For folks who are looking for arrogance, there's no distinction made between knowing one's own worth and thinking one's god's gift to the world of whatever. Short of playing dumb or completely hiding one's gifts, you can't win with this sort. They will see arrogance in everything, especially if they are the ones being corrected or overruled. However, even among the more tolerantly minded, the ones who might appreciate the notion that someone is intelligent, there is still a lingering sense of "less" when confronted with someone who sounds superior in some way. If a genius, unwittingly or no, makes someone feel inferior, especially repeatedly, it's only a small step in logic to deduce the effect was intentional.

Defenses. One cannot stress enough how challenging this ostracism can be on a genius, even among others of "his own kind"—the hierarchy is often less forgiving among geniuses and intellectual achievement does not equate to emotional maturity (which I'll go into in a later post). For some, the isolation is completely debilitating and they grow up emotionally crippled, either leading to lifelong psychological issues or overwhelming arrogance bordering on sociopathy. For others, it's just painful, one of the prices of excellence.

Some choose to hide their abilities or distract from them. They become class clowns with witty comebacks and negligent study habits (which may still not protect them from good grades, but might distract). I've seen several very bright boys go down this path.

Another frequent defense mechanism is playing dumb, way dumb, in fact. I'm sad to say, I see girls do this more than anyone, though I hear that it's also common among some minority groups. There's many women who have felt under particularly intense pressure to pretend an ignorance they didn't have or face near complete isolation. I find that ineffably sad, especially as my daughter is one of them. I can't tell you how painful it is for me to see my sharp quick-thinking daughter turn into a trash-talking moron whenever in the company of a "friend," even though I know how painful her isolation was for her her first few years of school. There is always a price and many a girl who spends her life playing dumb eventually discovers its no longer an act, her abilities and knowledge leeched away through misuse.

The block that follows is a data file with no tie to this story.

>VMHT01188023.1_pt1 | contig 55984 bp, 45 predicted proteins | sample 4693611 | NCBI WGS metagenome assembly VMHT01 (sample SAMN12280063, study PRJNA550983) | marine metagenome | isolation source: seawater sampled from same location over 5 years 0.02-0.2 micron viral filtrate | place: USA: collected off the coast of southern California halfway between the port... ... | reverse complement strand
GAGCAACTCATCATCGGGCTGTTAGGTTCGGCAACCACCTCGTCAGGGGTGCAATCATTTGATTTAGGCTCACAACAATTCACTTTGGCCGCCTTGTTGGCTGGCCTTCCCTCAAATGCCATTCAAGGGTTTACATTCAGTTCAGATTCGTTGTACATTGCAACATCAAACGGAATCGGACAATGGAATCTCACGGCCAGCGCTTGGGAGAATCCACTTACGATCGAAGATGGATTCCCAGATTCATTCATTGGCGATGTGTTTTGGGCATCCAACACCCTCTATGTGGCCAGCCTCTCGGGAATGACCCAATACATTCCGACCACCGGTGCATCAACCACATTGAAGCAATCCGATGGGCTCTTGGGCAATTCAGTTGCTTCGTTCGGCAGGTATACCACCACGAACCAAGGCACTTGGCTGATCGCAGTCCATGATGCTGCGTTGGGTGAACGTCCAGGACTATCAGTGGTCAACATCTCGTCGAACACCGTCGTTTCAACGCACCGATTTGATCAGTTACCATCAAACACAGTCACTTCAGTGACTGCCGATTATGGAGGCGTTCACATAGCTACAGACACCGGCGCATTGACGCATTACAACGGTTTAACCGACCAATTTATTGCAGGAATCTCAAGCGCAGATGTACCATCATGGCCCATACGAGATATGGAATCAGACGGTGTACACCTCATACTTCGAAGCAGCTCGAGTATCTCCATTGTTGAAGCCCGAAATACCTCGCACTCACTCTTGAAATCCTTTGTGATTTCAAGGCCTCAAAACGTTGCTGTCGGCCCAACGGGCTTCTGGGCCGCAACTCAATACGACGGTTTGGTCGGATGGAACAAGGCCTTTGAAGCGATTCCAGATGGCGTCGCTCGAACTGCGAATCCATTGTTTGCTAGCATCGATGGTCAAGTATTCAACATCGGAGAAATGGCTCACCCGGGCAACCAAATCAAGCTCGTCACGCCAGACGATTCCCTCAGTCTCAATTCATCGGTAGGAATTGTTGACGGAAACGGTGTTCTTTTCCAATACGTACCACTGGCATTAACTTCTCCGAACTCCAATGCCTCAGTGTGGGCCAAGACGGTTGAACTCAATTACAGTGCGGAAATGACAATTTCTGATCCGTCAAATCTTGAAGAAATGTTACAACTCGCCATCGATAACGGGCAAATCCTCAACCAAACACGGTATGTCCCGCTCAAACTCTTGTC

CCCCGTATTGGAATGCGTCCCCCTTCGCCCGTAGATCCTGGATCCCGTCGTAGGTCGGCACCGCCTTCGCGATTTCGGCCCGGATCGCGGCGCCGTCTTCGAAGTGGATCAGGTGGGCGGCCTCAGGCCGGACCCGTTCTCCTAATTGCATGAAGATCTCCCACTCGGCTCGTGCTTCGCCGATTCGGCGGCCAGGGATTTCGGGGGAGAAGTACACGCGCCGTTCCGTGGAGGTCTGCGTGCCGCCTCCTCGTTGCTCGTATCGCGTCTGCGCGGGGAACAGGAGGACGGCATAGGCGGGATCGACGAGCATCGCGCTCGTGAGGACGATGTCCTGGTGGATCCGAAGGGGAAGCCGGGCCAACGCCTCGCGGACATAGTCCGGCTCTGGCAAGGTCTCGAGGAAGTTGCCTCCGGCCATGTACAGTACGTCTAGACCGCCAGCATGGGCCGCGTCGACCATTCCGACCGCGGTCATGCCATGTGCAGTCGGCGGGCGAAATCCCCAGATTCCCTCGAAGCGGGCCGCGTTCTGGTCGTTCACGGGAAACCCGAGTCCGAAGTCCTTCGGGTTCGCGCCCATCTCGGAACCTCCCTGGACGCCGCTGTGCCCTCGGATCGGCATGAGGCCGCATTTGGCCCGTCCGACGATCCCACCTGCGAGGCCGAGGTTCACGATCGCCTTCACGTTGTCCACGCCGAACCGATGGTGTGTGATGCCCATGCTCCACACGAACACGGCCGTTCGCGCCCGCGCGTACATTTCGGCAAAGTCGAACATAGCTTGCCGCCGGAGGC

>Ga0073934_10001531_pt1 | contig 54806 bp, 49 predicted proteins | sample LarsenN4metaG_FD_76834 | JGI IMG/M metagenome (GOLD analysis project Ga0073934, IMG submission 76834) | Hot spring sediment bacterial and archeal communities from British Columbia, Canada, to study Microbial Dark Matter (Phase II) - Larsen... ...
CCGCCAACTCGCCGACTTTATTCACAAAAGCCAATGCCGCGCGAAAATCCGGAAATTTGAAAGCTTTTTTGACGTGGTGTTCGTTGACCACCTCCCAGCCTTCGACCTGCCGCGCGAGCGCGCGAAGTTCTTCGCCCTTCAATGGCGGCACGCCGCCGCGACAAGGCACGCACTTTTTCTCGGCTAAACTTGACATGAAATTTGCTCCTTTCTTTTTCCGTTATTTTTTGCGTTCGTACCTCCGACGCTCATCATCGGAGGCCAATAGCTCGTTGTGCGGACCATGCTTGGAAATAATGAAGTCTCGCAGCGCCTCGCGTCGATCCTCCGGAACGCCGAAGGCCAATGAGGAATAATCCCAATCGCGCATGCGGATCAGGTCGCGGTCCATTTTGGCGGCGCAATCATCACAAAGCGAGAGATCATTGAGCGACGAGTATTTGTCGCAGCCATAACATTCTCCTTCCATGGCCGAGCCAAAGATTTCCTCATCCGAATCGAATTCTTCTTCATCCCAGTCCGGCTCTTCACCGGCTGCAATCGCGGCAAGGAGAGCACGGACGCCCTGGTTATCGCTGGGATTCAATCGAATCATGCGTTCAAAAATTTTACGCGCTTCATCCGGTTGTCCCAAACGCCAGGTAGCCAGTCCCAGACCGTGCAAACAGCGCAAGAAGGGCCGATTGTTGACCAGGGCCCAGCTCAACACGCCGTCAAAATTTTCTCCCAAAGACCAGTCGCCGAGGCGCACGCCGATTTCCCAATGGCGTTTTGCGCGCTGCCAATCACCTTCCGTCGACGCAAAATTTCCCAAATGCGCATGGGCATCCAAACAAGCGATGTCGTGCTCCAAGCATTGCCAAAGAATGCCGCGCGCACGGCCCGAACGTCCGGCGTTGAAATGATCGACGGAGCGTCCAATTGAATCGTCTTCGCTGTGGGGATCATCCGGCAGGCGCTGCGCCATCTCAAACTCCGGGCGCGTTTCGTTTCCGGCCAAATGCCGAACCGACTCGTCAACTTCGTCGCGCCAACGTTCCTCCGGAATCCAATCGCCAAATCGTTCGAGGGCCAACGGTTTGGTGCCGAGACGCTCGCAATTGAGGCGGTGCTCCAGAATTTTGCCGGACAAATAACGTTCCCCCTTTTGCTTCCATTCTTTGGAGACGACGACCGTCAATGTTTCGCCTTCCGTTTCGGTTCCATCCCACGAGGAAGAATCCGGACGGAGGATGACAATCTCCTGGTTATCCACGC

There's more features, many of which contribute both to isolation and to emotional challenges for geniuses, but I'll leave that for next time


Still Working on It

>> Wednesday, December 8, 2010

It is much easier to just sit and write Dylan Chroz than it is to sit here and write about what it's like to be "the smart one" or some type of child prodigy. I am working on it because I think it's actually important, but it's harder than I expected and I have to come to grip with things I tend to set aside and work past.

I accepted being unpopular as being part of being myself, since I wasn't willing to act like someone else. But there is always a price. I hadn't appreciated how much there was to it, how complicated and interwoven it was until I tried to put it together. How much my first marriage was tied to it.

I'm not sure everyone gets to decide if they accept it (some are unable to play a role). I know a lot of genius types do put on a persona not realizing that there's a price for that, too.

Bear with me.


Setting the Bar (Renamed, I'll explain why later)

>> Friday, December 3, 2010